Then your next set of deductions might be that J has to play in at least three rounds because of its 12 Against goals (and indeed also its 12 For goals) and cannot play in all four rounds because we already know which teams are the two finalists and they're not J, so it must be a losing semi-finalist. Furthermore, it cannot be the semi-finalist that loses against B, since that one gets at most 5 For goals from each of the first two rounds and none from its semi-final, for at most 10 in total. So it must be the semi-finalist that loses against C, and its scorelines must be two of those we haven't struck out in the first two rounds and either 2-5 or 3-5 in the semi-final. To get those up to 12 Against goals, we must have 7 Against goals from the first two rounds, which can only come from the 5-4 and 4-3 scorelines, and then the total of 12 For goals requires the semi-final scoreline to be 3-5. Furthermore, as no team has totals of 3 For and 4 Against goals, the 4-3 scoreline must be in the second round and the 5-4 scoreline in the first round, which means that J knocks M out in the first round. So we update the tables to:

B 5 \

> B *

F 0 / \

> B *

? ? \ / \

> ? 0 \

? ? / \

> B 2

? ? \ / \

> ? ? / \

? ? / \ / \

> ? 0 \

? ? \ / \

> ? ? \

? ? / \

> B

C 5 \ /

> C 5 /

N 1 / \ /

> C 5 /

? ? \ / \ /

> ? 2 \ /

? ? / \ /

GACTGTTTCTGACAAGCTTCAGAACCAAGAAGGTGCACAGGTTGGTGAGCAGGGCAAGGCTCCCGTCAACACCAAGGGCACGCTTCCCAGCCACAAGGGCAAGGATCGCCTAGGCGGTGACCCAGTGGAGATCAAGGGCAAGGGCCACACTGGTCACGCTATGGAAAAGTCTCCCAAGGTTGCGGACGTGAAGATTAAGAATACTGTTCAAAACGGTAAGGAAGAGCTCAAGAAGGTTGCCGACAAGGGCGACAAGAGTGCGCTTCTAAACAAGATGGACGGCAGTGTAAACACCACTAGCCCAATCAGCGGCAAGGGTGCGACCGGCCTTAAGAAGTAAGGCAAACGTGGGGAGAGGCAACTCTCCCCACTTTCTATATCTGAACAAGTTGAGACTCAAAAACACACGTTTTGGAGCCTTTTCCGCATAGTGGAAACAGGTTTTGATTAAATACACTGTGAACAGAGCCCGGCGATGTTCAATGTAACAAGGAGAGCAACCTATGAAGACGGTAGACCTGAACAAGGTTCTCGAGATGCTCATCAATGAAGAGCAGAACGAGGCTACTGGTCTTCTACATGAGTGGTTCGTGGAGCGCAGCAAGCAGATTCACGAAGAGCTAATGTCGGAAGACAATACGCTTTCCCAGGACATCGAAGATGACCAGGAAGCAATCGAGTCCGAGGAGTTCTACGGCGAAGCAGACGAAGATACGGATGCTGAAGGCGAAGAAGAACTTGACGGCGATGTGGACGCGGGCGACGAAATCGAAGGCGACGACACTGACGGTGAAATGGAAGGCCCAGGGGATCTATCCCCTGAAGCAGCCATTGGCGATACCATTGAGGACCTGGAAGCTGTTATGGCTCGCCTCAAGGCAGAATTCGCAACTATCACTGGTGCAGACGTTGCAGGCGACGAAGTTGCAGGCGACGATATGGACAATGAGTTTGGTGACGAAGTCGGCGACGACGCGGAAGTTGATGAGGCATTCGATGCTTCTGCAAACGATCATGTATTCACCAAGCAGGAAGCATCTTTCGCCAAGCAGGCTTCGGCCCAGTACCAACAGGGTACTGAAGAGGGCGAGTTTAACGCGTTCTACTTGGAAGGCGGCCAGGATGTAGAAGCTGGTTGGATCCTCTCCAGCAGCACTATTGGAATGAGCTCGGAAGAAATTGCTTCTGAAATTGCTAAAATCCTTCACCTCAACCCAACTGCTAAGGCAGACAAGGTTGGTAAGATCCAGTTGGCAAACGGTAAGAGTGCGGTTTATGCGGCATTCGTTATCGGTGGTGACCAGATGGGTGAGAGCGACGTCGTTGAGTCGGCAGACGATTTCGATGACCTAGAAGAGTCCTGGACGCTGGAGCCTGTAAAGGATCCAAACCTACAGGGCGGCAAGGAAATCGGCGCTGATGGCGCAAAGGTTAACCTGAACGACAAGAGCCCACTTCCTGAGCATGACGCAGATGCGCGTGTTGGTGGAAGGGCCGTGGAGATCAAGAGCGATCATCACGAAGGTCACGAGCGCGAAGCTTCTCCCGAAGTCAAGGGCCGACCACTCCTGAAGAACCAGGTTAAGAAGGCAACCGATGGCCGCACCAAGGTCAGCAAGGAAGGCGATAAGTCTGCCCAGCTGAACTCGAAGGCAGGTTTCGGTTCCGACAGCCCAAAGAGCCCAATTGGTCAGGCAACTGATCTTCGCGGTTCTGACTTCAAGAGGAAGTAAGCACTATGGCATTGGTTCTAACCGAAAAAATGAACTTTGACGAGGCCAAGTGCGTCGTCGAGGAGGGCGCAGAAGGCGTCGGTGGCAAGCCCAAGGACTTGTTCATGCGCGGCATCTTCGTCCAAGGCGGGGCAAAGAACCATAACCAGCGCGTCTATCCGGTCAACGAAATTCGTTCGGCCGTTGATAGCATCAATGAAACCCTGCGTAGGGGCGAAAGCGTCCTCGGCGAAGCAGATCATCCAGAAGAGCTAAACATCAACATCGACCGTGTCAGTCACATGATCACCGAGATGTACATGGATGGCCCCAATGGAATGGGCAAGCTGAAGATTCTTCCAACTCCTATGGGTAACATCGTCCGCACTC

> C 0

J 5 \ /

> J 4 /

M 4 / \ /

> J 3

? ? \ /

> ? 3

? ? /

5-0 4-0 3-0 2-0 1-0

5-1 4-1 3-1 2-1

5-2 4-2 3-2

5-3 4-3

5-4

in which the asterisks must be 3 and 4 in some order.

And so it goes on - I won't complete the solution because the point of this post is to answer your question about how to organise the process of solving the puzzle, not to provide a complete spoiler (though I am leaving it as an unconcealed partial spoiler, because I reckon spoiler concealment produces too much visual clutter for the tables to be at all easy to read). One other point to make is that this way of organising it is much better done electronically than with paper and pencil, because of the far greater ease of making a copy of your work so far and doing further work in the copy only, leaving the possibility of reverting to the current state of your solution if you make a mistake in that further work.

Completing the solution does require about four or five further similar-sized sets of deductions, so one does end up with a pretty long write-up of the complete solution if one does it all this way. But it can be written up quite quickly once one has designed and written the first set of tables, because each stage of copying and editing in the further deductions doesn't involve much typing - most of the time is spent looking for and finding good sets of deductions to make, not on writing them up. And once one has the complete solution and has checked it, one does have the option of shortening the write-up by combining groups of deductions into larger groups, leaving out the intermediate tables between them. (Doing that too much does make it hard for readers to keep track mentally of where one has got to, but one can certainly use larger groups of deductions than those I've used above to illustrate the process - there's basically a balance to be struck between conciseness and easy readabiility here.)

Gengulphus